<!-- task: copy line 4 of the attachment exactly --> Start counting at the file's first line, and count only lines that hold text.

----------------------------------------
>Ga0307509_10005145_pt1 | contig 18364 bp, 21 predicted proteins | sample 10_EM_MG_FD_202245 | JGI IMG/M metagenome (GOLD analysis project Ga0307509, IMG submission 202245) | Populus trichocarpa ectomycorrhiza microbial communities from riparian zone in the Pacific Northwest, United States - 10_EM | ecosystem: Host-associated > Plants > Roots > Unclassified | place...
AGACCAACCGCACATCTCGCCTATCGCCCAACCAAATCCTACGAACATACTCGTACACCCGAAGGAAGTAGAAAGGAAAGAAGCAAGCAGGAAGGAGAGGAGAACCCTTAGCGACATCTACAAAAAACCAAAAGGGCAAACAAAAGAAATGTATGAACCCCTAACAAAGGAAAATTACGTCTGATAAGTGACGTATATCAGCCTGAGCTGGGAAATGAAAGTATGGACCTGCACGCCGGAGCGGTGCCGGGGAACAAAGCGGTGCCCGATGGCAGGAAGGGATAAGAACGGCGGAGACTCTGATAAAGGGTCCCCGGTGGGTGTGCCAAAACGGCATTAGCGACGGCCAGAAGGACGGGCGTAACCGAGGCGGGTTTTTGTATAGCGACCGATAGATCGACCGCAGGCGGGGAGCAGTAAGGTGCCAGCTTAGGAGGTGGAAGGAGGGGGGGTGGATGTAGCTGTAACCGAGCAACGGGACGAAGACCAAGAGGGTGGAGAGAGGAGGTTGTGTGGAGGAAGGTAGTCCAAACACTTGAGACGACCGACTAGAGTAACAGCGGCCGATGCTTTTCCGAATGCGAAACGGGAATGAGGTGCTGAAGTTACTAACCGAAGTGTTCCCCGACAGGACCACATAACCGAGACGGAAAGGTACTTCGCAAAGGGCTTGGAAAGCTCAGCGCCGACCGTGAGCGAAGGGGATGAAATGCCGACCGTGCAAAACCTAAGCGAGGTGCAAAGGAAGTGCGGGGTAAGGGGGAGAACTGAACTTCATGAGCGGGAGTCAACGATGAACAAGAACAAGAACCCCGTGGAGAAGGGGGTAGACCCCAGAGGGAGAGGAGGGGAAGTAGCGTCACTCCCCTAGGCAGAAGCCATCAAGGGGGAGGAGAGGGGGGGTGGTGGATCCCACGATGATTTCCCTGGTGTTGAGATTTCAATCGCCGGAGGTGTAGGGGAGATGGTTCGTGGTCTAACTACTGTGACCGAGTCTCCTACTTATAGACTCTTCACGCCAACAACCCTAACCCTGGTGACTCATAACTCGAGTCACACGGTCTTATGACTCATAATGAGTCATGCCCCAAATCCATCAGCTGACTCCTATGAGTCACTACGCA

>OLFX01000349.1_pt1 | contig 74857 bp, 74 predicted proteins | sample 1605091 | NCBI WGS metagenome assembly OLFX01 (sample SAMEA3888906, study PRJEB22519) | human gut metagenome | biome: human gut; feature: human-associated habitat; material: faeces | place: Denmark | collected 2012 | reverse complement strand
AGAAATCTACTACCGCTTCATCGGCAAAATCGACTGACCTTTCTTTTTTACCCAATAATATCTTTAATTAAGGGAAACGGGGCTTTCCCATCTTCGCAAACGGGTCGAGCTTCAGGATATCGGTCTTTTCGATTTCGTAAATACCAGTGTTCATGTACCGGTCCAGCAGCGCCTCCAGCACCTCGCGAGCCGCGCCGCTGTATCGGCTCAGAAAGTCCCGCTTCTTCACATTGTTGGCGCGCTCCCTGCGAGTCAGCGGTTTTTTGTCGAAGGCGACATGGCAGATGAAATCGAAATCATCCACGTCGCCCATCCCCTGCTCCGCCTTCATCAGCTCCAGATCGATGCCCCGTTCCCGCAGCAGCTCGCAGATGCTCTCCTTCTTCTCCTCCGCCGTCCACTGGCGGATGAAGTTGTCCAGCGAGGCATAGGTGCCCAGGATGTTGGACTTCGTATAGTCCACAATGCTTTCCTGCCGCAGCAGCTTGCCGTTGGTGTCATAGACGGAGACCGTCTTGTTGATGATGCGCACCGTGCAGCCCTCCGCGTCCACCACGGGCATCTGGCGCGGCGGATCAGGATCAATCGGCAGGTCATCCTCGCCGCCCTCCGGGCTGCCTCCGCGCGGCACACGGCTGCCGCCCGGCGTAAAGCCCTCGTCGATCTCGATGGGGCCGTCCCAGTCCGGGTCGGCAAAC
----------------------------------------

AGAAATCTACTACCGCTTCATCGGCAAAATCGACTGACCTTTCTTTTTTACCCAATAATATCTTTAATTAAGGGAAACGGGGCTTTCCCATCTTCGCAAACGGGTCGAGCTTCAGGATATCGGTCTTTTCGATTTCGTAAATACCAGTGTTCATGTACCGGTCCAGCAGCGCCTCCAGCACCTCGCGAGCCGCGCCGCTGTATCGGCTCAGAAAGTCCCGCTTCTTCACATTGTTGGCGCGCTCCCTGCGAGTCAGCGGTTTTTTGTCGAAGGCGACATGGCAGATGAAATCGAAATCATCCACGTCGCCCATCCCCTGCTCCGCCTTCATCAGCTCCAGATCGATGCCCCGTTCCCGCAGCAGCTCGCAGATGCTCTCCTTCTTCTCCTCCGCCGTCCACTGGCGGATGAAGTTGTCCAGCGAGGCATAGGTGCCCAGGATGTTGGACTTCGTATAGTCCACAATGCTTTCCTGCCGCAGCAGCTTGCCGTTGGTGTCATAGACGGAGACCGTCTTGTTGATGATGCGCACCGTGCAGCCCTCCGCGTCCACCACGGGCATCTGGCGCGGCGGATCAGGATCAATCGGCAGGTCATCCTCGCCGCCCTCCGGGCTGCCTCCGCGCGGCACACGGCTGCCGCCCGGCGTAAAGCCCTCGTCGATCTCGATGGGGCCGTCCCAGTCCGGGTCGGCAAAC